It might work if you go back into the file and re-add the line <include ref="CoreEditor.aslx"/>. I'd suggest making a backup before you do this, as Quest can be a little weird about what order included stuff should come in. You might have to put it at the start of the file, or after some of the other stuff.

However, note that this might have issues.

  1. If the editor controls aren't properly labelled, try adding <include ref="EditorEnglish.aslx"/> as well. I'm not sure if this will be necessary, or if it should come before or after the CoreEditor include.
  2. You will be using the editor tab-layout from the version of Quest you currently have installed, but the core functions from the version the game was originally created with. This means that the editor might show new features that don't actually work in your game.
  3. I haven't tested this; I'm answering off the top of my head, so if it doesn't work it might be better to ask someone who actually has a Windows machine with Quest on it.

Hope that helps :)


Make a short game... 3 or 4 rooms, and add a few objects...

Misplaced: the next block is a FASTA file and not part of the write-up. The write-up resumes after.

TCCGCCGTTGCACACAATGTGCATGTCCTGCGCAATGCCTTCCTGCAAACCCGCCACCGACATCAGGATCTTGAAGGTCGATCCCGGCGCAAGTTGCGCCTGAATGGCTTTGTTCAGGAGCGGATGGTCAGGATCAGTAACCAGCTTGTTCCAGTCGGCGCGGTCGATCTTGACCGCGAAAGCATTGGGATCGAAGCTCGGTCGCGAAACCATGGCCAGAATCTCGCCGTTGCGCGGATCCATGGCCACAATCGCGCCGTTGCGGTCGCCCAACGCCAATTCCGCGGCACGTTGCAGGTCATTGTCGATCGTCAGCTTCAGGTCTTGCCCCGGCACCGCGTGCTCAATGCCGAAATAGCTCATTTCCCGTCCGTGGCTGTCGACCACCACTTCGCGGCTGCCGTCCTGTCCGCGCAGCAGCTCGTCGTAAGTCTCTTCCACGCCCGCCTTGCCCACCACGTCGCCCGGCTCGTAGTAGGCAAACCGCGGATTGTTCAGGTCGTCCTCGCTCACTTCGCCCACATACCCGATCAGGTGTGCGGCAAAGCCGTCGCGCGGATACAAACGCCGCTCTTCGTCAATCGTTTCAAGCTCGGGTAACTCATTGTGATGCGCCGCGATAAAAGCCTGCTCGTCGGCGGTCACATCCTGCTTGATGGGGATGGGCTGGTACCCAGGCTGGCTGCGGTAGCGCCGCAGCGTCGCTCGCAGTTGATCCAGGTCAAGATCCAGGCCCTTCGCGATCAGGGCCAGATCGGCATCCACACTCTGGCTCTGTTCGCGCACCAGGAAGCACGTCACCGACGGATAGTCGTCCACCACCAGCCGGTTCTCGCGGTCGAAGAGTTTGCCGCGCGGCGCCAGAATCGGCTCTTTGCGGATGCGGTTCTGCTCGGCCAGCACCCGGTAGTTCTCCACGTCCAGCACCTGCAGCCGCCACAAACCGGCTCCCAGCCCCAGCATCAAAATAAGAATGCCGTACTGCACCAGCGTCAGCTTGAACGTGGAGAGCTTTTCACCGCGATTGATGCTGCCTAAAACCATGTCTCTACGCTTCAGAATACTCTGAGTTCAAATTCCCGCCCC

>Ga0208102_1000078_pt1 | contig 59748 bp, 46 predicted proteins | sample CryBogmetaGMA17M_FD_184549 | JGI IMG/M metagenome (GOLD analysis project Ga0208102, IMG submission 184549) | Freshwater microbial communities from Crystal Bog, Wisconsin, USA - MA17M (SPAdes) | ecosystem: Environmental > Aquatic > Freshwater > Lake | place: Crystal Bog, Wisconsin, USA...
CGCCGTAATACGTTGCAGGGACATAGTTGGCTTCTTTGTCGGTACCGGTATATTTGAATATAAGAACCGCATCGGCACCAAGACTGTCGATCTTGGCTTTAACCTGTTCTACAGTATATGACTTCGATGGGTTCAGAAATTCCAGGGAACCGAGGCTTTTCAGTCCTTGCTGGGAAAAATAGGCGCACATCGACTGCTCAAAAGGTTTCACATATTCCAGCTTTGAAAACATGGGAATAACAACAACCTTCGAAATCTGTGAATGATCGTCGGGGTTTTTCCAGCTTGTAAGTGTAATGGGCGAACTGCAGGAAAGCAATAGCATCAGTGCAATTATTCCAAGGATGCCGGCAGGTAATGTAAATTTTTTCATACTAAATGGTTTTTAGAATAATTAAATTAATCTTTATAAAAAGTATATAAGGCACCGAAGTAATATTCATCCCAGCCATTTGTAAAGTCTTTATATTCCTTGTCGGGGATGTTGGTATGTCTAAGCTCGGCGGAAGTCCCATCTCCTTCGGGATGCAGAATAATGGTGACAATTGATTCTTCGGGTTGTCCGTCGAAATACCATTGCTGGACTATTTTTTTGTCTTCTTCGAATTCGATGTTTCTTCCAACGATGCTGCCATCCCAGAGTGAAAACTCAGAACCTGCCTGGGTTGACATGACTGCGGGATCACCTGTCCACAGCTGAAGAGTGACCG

Save, then Publish it...
Change the .Quest to .zip
Open both games in 2 copies of Quest and look at the two games side by side...
delete everything from the second copy (the one that was published) that is not in the first, original, version...
Copy everything from the first version, that's missing in the second one...
IF, you got all that right, the second version should look like the first and you should be able to see the game in the UI...
Now... you know what to change to restore your game to be viewable in the UI...
(Hopefully...)
I'm testing this right now myself on a short game...
Looks like it will take a little work, but still less than rebuilding it over from scratch!


Or, maybe...
Just add to each room and object:

<object name="island">
        <inherit name="editor_object" /> 

<object name="room_12">
      <inherit name="editor_room" /> 

Oh... You will need to add:

<include ref="CoreEditor.aslx"/>

Before the game name="What ever the name is." line...

But, I don't think you need all the (first part I said) because everything looks just fine...